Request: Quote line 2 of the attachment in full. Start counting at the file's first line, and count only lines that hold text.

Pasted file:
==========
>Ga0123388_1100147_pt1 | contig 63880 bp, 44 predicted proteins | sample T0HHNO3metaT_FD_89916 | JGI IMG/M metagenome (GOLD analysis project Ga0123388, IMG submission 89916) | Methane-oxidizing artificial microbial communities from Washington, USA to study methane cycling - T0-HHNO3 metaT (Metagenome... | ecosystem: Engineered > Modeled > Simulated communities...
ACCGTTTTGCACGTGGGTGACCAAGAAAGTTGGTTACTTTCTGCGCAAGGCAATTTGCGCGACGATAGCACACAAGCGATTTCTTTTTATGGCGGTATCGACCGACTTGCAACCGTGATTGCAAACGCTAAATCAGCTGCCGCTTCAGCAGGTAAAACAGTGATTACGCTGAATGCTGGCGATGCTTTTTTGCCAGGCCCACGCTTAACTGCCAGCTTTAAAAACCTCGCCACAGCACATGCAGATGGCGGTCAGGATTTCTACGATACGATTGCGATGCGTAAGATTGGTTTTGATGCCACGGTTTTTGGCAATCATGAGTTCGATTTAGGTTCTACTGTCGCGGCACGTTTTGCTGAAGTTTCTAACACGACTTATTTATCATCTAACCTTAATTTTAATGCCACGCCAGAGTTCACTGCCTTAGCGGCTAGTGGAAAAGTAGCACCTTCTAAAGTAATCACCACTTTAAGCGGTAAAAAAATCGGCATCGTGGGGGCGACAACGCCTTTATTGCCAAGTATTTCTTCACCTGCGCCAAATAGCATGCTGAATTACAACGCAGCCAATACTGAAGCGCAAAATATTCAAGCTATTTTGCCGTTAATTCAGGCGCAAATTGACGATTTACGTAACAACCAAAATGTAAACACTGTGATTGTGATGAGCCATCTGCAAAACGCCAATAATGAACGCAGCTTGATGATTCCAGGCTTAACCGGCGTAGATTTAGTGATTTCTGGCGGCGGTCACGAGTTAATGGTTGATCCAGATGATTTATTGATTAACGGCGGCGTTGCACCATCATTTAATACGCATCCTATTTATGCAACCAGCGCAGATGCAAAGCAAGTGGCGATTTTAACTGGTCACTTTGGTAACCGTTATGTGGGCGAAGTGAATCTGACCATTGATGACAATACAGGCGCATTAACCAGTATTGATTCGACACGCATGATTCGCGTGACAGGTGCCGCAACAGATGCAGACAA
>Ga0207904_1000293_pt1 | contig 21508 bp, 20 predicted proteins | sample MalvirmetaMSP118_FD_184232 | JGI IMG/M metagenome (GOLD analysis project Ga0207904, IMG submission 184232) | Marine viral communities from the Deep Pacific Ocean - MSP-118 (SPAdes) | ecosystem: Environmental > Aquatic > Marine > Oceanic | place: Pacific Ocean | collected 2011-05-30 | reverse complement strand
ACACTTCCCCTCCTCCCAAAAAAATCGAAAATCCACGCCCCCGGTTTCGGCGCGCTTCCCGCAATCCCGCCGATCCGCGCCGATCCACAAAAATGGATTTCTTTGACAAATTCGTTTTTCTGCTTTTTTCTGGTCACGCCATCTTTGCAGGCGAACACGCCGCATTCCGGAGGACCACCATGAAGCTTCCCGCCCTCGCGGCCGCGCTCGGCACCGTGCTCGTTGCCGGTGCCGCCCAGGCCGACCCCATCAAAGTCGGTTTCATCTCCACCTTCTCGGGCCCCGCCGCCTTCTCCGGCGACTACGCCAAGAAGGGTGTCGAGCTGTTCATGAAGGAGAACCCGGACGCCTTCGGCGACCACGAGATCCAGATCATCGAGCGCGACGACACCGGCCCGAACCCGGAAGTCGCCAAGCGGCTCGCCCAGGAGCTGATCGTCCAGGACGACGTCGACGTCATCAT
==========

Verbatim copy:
ACCGTTTTGCACGTGGGTGACCAAGAAAGTTGGTTACTTTCTGCGCAAGGCAATTTGCGCGACGATAGCACACAAGCGATTTCTTTTTATGGCGGTATCGACCGACTTGCAACCGTGATTGCAAACGCTAAATCAGCTGCCGCTTCAGCAGGTAAAACAGTGATTACGCTGAATGCTGGCGATGCTTTTTTGCCAGGCCCACGCTTAACTGCCAGCTTTAAAAACCTCGCCACAGCACATGCAGATGGCGGTCAGGATTTCTACGATACGATTGCGATGCGTAAGATTGGTTTTGATGCCACGGTTTTTGGCAATCATGAGTTCGATTTAGGTTCTACTGTCGCGGCACGTTTTGCTGAAGTTTCTAACACGACTTATTTATCATCTAACCTTAATTTTAATGCCACGCCAGAGTTCACTGCCTTAGCGGCTAGTGGAAAAGTAGCACCTTCTAAAGTAATCACCACTTTAAGCGGTAAAAAAATCGGCATCGTGGGGGCGACAACGCCTTTATTGCCAAGTATTTCTTCACCTGCGCCAAATAGCATGCTGAATTACAACGCAGCCAATACTGAAGCGCAAAATATTCAAGCTATTTTGCCGTTAATTCAGGCGCAAATTGACGATTTACGTAACAACCAAAATGTAAACACTGTGATTGTGATGAGCCATCTGCAAAACGCCAATAATGAACGCAGCTTGATGATTCCAGGCTTAACCGGCGTAGATTTAGTGATTTCTGGCGGCGGTCACGAGTTAATGGTTGATCCAGATGATTTATTGATTAACGGCGGCGTTGCACCATCATTTAATACGCATCCTATTTATGCAACCAGCGCAGATGCAAAGCAAGTGGCGATTTTAACTGGTCACTTTGGTAACCGTTATGTGGGCGAAGTGAATCTGACCATTGATGACAATACAGGCGCATTAACCAGTATTGATTCGACACGCATGATTCGCGTGACAGGTGCCGCAACAGATGCAGACAA